Amicus Brief IV: Police and Excessive Force
It is hard to define what excessive force is. There’s no concrete definition of excessive force. Police have to subdue suspects every day. Under certain circumstances it may be necessary to use force. The reasonable levels of force are presumed by law enforcement officers on the street, second-guessed by police review boards and sometimes tested in civil lawsuits and criminal prosecutions on a case-by-case basis. When cops use more force than there is necessary to carry out their assignment, it is excessive force (What Is Excessive Force).
Excessive force by a law enforcement officer is a violation of a person's rights. It is generally beyond the force that a reasonable and prudent law enforcement officer would use under certain circumstances. The force used to subdue should only involve the minimum amount needed to achieve the purpose. Police brutality directly violates the laws within the police force. When excessive force is involved, it is in direct violation of the Fifth and Fourteenth Amendments of the U.S Constitution regarding cruelty and protection of the laws (Excessive Force Law & Legal Definition).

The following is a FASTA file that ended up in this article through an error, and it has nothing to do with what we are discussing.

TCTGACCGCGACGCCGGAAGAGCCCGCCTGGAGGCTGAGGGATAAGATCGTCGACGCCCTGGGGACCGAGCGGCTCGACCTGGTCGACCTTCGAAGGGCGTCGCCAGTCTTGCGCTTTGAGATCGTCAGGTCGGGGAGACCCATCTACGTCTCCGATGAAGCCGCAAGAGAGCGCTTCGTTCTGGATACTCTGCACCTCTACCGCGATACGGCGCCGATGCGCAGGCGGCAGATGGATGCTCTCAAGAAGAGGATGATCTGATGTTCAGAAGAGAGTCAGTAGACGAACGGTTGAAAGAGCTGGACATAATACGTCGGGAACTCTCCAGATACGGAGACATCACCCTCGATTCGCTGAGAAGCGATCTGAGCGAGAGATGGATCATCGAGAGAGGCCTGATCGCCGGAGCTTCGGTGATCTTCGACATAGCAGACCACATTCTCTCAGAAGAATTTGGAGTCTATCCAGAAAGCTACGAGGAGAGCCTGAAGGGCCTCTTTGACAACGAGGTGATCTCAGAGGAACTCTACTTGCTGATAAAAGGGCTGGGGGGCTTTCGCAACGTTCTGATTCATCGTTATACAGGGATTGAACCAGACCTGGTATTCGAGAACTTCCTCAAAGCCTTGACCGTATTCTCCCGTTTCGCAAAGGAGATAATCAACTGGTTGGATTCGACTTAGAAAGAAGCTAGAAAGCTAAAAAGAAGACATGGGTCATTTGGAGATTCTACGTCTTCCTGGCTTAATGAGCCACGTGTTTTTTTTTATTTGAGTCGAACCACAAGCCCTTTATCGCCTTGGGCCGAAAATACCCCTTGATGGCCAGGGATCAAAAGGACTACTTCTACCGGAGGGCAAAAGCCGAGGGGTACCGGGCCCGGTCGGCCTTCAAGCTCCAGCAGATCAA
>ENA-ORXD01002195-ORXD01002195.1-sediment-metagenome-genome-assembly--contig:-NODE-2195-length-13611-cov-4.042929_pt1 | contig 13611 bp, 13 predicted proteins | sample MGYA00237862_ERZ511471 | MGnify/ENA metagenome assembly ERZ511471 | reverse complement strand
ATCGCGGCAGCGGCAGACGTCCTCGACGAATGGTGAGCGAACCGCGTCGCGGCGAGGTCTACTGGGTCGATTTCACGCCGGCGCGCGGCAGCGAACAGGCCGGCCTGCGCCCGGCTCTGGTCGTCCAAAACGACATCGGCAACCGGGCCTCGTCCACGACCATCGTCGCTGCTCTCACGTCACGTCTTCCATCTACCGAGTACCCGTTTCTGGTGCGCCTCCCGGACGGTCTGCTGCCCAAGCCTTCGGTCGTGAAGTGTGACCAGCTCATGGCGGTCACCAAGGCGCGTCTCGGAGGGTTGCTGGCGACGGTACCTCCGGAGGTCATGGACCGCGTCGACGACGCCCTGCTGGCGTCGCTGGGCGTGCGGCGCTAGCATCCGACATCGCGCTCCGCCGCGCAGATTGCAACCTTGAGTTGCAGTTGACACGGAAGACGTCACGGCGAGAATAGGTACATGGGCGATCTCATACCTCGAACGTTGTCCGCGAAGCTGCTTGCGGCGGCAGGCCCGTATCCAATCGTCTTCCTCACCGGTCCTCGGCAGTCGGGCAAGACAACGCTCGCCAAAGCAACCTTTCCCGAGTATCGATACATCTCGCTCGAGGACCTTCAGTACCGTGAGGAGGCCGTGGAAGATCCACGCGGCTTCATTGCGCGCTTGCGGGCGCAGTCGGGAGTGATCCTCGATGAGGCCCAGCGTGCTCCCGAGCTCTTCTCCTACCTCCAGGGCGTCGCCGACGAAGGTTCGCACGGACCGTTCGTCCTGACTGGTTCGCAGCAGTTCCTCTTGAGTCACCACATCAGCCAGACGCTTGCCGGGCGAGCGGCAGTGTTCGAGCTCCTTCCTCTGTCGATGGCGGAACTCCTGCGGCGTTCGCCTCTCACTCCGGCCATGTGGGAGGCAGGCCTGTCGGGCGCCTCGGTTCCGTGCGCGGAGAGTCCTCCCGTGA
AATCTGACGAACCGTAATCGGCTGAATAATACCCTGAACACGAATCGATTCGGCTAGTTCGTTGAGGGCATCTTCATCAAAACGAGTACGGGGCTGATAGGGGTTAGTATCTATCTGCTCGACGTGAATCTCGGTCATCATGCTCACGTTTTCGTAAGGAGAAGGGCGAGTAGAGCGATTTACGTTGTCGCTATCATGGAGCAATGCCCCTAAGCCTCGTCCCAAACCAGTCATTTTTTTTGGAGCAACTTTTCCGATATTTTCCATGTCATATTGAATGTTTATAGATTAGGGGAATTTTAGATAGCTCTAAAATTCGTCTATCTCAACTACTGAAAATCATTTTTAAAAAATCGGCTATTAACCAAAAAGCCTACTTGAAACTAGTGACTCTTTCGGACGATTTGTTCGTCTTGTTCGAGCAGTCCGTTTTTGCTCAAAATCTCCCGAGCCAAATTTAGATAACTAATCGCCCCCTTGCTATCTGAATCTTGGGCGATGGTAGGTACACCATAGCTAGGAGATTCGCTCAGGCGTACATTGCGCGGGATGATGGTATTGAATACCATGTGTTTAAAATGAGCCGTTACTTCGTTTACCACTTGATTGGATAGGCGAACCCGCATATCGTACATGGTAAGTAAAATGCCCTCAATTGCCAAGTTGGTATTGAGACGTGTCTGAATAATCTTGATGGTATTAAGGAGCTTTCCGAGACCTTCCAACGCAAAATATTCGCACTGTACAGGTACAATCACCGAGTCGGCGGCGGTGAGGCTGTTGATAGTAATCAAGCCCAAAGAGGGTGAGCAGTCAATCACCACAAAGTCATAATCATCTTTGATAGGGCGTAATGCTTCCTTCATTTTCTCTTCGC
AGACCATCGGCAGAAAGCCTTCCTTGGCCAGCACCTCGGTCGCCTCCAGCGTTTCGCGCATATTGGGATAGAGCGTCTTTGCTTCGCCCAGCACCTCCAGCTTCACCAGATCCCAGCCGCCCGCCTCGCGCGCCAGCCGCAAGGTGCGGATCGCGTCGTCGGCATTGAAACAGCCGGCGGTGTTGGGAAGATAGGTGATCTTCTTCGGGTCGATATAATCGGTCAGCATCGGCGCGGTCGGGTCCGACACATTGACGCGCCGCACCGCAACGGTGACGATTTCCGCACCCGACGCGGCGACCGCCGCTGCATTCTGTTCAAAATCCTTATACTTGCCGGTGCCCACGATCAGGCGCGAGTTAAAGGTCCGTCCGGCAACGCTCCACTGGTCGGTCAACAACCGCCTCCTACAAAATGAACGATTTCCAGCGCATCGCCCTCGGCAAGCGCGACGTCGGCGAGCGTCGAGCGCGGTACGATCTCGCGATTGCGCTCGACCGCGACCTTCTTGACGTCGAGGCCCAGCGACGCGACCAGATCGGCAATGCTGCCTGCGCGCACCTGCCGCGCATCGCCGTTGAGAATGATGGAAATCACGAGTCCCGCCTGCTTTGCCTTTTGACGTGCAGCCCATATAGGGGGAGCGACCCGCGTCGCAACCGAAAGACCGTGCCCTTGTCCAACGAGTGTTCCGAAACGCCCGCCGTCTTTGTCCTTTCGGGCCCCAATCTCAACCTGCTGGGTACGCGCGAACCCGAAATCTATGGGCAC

There are thousands of reports each year of both assault and ill treatment against officers who use excessive force and violate the human rights of their victims. Through excessive force and brutal treatment, police officers are injuring and even killing people. In many cases police go too far when they excessively punch, kick, beat, and shoot people who may pose a threat. Injuries and sometimes death result from the police use of restraints, chemical sprays, electro-shock weapons, batons, dogs, flashlights, radios, and guns (Police Brutality). Police brutality cases have received more attention due to some of the high profile cases that have reached the media, for example, The Rodney King case. Rodney, a 25 year old, unemployed construction worker from Altadena, on parole after serving a one-year...
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